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Will of Honora Travess
The Last Will & Testament of Honora Travess
In the name of God Amen the twenty ninth day of May A.D. 1866.
I Honora Travess of Horse Cove in the Island of Newfoundland Widow being very sick and weak of body but of perfect mind and memory thanks be given unto God do make and publish this my last will and testament that is to say:
I give and bequeath to my son Richard Travess by his deceased father's consent my dwelling house, outhouses and cellar flake and stage and all the land belonging to said dwelling house, also one horse, three cows and one heifer.
Said Richard Travess to occupy said property after my decease and that the said Richard Travess shall give his sisters Mary and Elizabeth Travess a heifer calf to each and shall allow each of them a home until such time as they will be married and settled down in life.
Also that my sons Martin and Robert Lalor shall be allowed by son Richard Travess to occupy their dwelling houses, cellars, kitchen gardens without any debate or dispute, also the enclosure used by the said Richard Travess, Martin and Robert Lalor for their pigs shall continue as usual without making dividends of said enclosure.
In witness whereof, I have hereunto set my hand and seal the day and year first aforesaid.
Honora (her mark) Travess widow.
Signed, sealed, published, pronounced and declared by the said Honora Travess, widow as her last will and testament in presence of:
John (his mark) Squires.
Comments provided by Jim Roache:
Although this Will, made by a two-time widow on behalf of her widower husband, appears in the official records, the Married Woman's Property Act was not enacted until l886 (20 years after the Will was made). Oral tradition has it that the Parish Priest helped Honora with the Will to allow her dispose of her dowager one-third share to her husband's son, Richard, by his first marriage (as he had instructed prior his dying suddenly and Intestate).
Her own sons (first marriage) were given some consideration - certainly not equal - considering they had worked the land from an early age. They later applied for their own land grants. But Richard's sisters, Bridget and Mary, did what they felt they had to do.
Bridget Travers, 1831 to 1924 married Michael Stapleton son of Wm Stapleton from Gregg, Co Tipperary. She was likely omitted in her mother's Will because she already had taken land on Whelan's Ridge owned by Patrick Travers.
Mary never married, took only an acre of her father's land and sold it to the Parish for $50 as a site for a school and later an RC Cemetery at St Thomas. Upon receipt from the priest, she saved it for her funeral. Mary Travers later developed a mental illness and when she died, she was buried on that very property...the cost was exactly $50.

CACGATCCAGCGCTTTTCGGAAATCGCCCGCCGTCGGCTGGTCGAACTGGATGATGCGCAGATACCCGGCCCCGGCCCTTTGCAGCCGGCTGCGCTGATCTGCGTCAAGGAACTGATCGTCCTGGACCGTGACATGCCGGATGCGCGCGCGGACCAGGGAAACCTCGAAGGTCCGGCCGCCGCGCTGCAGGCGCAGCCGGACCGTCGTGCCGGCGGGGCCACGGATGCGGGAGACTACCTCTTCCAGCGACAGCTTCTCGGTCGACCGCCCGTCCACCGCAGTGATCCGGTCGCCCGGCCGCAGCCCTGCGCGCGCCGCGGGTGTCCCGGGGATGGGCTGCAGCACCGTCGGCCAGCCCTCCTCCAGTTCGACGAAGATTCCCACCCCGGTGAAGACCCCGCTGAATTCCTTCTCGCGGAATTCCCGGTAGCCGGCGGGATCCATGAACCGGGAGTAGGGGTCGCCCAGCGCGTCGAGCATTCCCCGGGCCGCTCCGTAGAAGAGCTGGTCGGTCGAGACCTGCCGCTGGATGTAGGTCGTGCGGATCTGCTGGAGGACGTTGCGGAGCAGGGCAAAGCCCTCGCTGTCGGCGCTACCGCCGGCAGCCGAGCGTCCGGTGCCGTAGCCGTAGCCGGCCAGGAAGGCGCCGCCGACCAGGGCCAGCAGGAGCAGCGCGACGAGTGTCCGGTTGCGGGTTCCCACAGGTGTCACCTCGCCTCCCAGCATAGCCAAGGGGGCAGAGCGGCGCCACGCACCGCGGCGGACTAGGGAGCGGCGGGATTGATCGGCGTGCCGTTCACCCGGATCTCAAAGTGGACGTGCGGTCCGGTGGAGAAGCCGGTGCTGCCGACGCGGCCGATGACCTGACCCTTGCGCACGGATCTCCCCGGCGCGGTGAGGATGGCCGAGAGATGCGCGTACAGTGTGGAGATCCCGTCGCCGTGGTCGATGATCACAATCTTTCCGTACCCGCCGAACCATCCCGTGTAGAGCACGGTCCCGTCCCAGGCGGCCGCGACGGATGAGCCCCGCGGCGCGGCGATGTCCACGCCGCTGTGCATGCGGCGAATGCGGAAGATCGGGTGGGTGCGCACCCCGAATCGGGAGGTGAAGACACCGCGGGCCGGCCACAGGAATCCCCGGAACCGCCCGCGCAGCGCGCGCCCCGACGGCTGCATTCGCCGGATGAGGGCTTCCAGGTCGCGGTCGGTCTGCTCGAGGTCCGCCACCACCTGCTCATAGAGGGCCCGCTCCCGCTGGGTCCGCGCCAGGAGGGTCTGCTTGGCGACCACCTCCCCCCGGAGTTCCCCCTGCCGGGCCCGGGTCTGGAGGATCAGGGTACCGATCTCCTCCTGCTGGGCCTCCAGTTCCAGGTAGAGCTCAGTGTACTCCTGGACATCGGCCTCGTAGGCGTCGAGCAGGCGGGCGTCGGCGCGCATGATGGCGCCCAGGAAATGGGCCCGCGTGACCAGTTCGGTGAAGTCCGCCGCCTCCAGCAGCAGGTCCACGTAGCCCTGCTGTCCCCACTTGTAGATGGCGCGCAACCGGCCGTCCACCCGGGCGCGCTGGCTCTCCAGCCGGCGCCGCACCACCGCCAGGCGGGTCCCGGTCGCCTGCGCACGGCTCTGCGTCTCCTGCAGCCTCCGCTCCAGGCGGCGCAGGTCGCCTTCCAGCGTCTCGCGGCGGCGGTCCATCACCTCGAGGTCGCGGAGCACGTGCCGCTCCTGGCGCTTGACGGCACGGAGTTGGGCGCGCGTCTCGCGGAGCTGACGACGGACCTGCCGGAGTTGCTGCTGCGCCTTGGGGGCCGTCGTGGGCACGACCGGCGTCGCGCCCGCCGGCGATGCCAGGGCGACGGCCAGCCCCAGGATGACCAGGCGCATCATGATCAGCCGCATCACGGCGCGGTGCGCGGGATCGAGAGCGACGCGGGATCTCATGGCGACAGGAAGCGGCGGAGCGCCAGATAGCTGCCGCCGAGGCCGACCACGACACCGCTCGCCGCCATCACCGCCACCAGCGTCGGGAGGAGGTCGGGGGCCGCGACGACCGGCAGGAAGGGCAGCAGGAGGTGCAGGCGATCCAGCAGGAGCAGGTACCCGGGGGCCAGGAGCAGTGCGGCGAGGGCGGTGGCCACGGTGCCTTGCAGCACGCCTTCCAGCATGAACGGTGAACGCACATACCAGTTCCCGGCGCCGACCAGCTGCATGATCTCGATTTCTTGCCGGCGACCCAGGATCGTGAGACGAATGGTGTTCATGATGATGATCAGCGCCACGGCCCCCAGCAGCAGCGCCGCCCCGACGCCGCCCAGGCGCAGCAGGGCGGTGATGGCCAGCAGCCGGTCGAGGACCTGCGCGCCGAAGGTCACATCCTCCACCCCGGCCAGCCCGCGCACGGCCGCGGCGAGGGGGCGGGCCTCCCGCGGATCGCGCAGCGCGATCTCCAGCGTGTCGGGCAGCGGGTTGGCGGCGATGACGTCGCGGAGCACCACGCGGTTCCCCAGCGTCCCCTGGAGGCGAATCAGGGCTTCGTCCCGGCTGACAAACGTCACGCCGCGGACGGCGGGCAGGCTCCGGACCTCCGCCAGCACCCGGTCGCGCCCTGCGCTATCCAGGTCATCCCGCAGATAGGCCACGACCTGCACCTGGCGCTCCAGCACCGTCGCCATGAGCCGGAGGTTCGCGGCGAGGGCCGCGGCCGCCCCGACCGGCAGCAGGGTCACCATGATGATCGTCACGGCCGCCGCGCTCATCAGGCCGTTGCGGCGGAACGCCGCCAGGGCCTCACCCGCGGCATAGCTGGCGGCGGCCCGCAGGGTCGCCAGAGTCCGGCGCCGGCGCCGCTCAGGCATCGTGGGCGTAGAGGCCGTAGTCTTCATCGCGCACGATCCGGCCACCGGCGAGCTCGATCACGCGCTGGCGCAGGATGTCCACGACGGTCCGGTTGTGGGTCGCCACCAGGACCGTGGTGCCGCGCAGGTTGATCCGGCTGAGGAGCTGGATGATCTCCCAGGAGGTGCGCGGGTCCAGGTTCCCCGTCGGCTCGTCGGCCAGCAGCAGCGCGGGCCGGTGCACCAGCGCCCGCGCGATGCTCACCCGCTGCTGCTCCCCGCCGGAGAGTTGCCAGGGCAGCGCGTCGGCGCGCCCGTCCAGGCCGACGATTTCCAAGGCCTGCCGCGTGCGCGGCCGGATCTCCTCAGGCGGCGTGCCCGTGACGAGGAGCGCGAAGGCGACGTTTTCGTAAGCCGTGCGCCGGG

Richard, son of Patrick, brother of Bridget and Mary, never accepted the fact that his sisters took their shares. He moved to Portugal Cove, married and settled down there. But the women were not concerned.
Patrick had died without a Will prior to the passing of the Married Woman's Property Act which allowed a married woman for the first time to own land in Newfoundland. Legal opinion is that it is doubtful the Will ever had any effect on the Travers estate since the legislation was not retroactive. Yet it is shown as probated in Volume 3, pages l51-152 of probate year of l870 - without details.
Because of the Will, later generations of the Travers family felt they had not been paid for the land on which the cemetery was created.
In addition, Patrick Travers had a brother Thomas who came to Horse Cove from Waterford fifteen years after Pat had arrived. He took land adjacent to his brother's, but it was poor. Both Patrick and Thomas Travers had sons named Richard, first cousins living next door to one another, but it should be clear which of the two was directly affected by this whole matter and which likely had no interest in it whatsoever.
Comments by Michael Laurie:
Note: All of the spelling of the surnames were not standardized in Horse Cove in l866. One hardly used one's surname in writing save at marriage and at baptism and confirmation. All writing would be done by the clergyman or the teacher. This scribe spelt one's surname as he/she felt it ought to be since the person involved normally was unable to write.
Most surnames of the time were spelled phonetically and hence "Topp" is present-day "Thorpe" and the Catholic Spelling of the anglicization of the Gaelic name "O Leathlabhoir" of "Lalor" is used. Both are phonetic but Irish writers suggest that "Lawlor" spelling was first used by Protestants in Ireland. Most of them changed back to Catholicism when the Test Acts were rescinded by l829. There are three spellings prominent in Laois, Ireland, their Irish home of the name, today and which are: Lalor, Lawlor, and Lawler. Since all are mere anglicizations of the Gaelic patronymic name, whatever one used does not matter. Lowry and Laurie are anglicizations of "O Labhradha" or "descendant of the spokesman" but Laurie is never used in Ireland. It is used in Scotland, Isle of Man and in England and I witnessed a London-based junk dealer with that name of "Laurie." Travess is now Travers (the English love to even off syallables with three letters one each side and now in Fox Harbour, PB the name is written as "Traverse". It was spelled phonetically by Topp (Thorpe) in l866.
Page Contributed by Jim Roache
Comments by Michael Laurie posted February 26, 2006
This will was also contributed by Judy Benson as part of the wills project.
It is the same will with the only difference being that Judy's copy contained the words
Certified correct, D. M. Browning Registrar
Page Revised by Ivy F. Benoit ( Wednesday February 20, 2013 )
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